“The era of procrastination, of half-measures, of soothing and baffling expedients, of delays, is coming to its close”

The era of procrastination, of half-measures, of soothing and baffling expedients, of delays, is coming to its close. In its place we are entering a period of consequences.

-Winston Churchill, 1936

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My piece from the NY Times is out. My conclusion was “European policy makers need to wake up. Unless European governments quickly agree to the kind of fiscal integration that gives the European Central Bank political cover to backstop the debt of euro zone national governments, which euro area banks use as collateral, European bank failures will begin in earnest and another Great Depression will be upon us. Olli Rehn, the European Union commissioner for economic and monetary affairs, is right, we probably have days, not weeks.”

Check out the whole thing here. Mark Thoma, Dean Baker and Arnold Kling also give their views on the sovereign debt crisis and yesterday’s central bank liquidity action.

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Source: The Churchill Society, London (hat tip Tinman)

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1 Comment
  1. Anonymous says

    We need to separate banks from their customers in terms of liquidity and solvency. Many businesses rely on short term credit from their bank to survive. Banks really should not be dependent on volatile third party funding such as the Interbank market to survive. It might be fine for a short period such as overnight but relying on the interbank markets for permanent funding is disastrous. It was that which killed Northern Rock, and Lehmans. In fact the seizing of interbank markets has happened twice in less than 5 years, so hardly a black swan event. In which case bank regulations should block any banks business model that relies on interbank funding. So bailing out insolvent banks via liquidity instead of letting them crash and taking down solvent banks with them is better than what we have now. Markets need moral hazard, and any regulator who bails out a bank should be fired as failing in his job. Prevention is the purpose of regulation.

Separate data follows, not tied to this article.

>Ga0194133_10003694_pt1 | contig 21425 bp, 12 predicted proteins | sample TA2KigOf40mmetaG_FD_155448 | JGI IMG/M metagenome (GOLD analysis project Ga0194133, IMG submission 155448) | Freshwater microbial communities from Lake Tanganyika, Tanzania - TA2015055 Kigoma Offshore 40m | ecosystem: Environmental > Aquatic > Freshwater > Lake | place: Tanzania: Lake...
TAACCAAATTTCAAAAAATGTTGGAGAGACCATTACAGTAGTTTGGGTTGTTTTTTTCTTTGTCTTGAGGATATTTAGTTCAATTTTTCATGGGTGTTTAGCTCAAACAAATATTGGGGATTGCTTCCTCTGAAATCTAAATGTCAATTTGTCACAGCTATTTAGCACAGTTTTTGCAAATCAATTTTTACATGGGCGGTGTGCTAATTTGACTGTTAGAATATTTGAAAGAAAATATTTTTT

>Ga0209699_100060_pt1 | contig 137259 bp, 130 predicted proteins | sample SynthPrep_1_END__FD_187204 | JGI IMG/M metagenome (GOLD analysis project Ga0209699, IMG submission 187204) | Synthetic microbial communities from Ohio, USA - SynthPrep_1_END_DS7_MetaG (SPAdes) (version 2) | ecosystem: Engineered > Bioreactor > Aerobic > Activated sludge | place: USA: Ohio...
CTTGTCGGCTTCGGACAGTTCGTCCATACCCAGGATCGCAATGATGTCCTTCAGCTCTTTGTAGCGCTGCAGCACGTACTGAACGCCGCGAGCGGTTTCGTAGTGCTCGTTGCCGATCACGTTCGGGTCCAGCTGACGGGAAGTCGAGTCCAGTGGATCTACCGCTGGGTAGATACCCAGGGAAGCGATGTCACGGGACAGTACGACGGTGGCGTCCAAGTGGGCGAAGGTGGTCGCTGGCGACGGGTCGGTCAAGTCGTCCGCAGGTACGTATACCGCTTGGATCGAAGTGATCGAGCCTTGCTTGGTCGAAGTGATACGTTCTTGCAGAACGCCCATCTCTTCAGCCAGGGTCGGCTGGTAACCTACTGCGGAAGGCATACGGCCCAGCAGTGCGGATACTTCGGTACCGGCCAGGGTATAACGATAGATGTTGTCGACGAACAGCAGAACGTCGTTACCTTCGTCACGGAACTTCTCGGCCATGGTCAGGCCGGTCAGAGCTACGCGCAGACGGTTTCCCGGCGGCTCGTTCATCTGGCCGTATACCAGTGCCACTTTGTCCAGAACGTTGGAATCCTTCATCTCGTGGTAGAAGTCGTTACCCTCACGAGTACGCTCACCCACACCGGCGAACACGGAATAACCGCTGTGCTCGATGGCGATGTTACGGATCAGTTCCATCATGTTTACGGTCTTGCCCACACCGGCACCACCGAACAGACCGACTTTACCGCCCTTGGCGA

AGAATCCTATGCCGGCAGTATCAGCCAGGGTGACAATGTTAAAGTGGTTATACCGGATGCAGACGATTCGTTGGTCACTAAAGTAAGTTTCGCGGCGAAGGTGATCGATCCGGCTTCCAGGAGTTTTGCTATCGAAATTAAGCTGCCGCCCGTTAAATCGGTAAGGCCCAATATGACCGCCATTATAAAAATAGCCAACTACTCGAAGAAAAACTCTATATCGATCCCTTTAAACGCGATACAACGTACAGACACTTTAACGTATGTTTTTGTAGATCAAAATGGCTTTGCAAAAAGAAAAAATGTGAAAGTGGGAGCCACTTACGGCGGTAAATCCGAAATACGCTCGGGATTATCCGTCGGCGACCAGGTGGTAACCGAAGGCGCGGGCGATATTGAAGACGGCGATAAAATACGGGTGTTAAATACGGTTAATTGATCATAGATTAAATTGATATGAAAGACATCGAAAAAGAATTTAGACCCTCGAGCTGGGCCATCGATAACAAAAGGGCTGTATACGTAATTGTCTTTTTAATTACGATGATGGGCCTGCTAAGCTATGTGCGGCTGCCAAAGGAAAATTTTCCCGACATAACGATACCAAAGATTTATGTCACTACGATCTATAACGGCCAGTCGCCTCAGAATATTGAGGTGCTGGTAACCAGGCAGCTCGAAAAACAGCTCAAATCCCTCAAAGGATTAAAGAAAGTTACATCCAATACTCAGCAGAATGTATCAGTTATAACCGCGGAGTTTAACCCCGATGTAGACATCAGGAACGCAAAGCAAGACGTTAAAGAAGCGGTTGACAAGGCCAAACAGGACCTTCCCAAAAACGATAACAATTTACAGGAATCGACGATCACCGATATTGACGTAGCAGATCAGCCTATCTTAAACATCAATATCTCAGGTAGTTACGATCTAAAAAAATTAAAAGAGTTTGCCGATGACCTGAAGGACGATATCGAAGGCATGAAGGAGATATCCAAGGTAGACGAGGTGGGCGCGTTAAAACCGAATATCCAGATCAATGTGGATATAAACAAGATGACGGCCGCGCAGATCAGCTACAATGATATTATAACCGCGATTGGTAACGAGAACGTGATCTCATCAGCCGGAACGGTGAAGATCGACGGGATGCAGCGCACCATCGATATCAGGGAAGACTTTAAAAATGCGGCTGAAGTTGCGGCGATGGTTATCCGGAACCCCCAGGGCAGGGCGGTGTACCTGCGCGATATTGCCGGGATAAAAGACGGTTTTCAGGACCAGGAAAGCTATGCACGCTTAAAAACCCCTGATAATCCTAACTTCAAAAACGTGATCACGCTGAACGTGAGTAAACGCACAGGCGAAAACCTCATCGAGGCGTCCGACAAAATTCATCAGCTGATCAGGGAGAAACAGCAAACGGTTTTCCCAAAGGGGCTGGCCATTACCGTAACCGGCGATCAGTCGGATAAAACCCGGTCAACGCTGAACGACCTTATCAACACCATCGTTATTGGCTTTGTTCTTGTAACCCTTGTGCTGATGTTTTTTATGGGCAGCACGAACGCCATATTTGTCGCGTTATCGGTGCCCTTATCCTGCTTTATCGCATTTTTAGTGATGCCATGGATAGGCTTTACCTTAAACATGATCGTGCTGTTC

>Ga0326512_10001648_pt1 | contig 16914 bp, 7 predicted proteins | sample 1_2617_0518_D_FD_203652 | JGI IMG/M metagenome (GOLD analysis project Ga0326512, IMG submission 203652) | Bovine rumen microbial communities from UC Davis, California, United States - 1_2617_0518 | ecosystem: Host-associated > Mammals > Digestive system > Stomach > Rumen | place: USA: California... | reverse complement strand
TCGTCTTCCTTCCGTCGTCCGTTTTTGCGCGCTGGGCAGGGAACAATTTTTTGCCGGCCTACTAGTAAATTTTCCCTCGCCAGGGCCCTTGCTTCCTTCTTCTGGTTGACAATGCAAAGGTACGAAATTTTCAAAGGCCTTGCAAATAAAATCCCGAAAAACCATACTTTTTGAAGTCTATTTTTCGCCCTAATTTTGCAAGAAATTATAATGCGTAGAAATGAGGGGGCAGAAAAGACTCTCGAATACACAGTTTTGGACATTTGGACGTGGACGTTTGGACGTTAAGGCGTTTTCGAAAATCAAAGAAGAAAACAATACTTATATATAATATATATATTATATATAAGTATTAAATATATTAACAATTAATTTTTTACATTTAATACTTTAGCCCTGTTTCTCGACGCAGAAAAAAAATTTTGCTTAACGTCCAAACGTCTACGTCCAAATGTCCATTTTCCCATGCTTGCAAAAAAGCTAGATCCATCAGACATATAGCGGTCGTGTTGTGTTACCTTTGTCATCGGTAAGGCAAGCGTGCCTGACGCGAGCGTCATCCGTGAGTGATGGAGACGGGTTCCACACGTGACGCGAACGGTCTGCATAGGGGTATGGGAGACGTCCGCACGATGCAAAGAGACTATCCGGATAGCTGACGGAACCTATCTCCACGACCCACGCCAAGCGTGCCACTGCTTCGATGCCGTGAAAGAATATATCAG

So yes I also expect an end to the financial aspect of this crisis soon, but the depression that was started in 2008 will carry on for another decade depending on the measures taken. How this crisis will end will depend on what measures are taken. 

  2. Anonymous says

    We need to separate banks from their customers in terms of liquidity and solvency. Many businesses rely on short term credit from their bank to survive. Banks really should not be dependent on volatile third party funding such as the Interbank market to survive. It might be fine for a short period such as overnight but relying on the interbank markets for permanent funding is disastrous. It was that which killed Northern Rock, and Lehmans. In fact the seizing of interbank markets has happened twice in less than 5 years, so hardly a black swan event. In which case bank regulations should block any banks business model that relies on interbank funding. So bailing out insolvent banks via liquidity instead of letting them crash and taking down solvent banks with them is better than what we have now. Markets need moral hazard, and any regulator who bails out a bank should be fired as failing in his job. Prevention is the purpose of regulation. 

    So yes I also expect an end to the financial aspect of this crisis soon, but the depression that was started in 2008 will carry on for another decade depending on the measures taken. How this crisis will end will depend on what measures are taken. 

Comments are closed.

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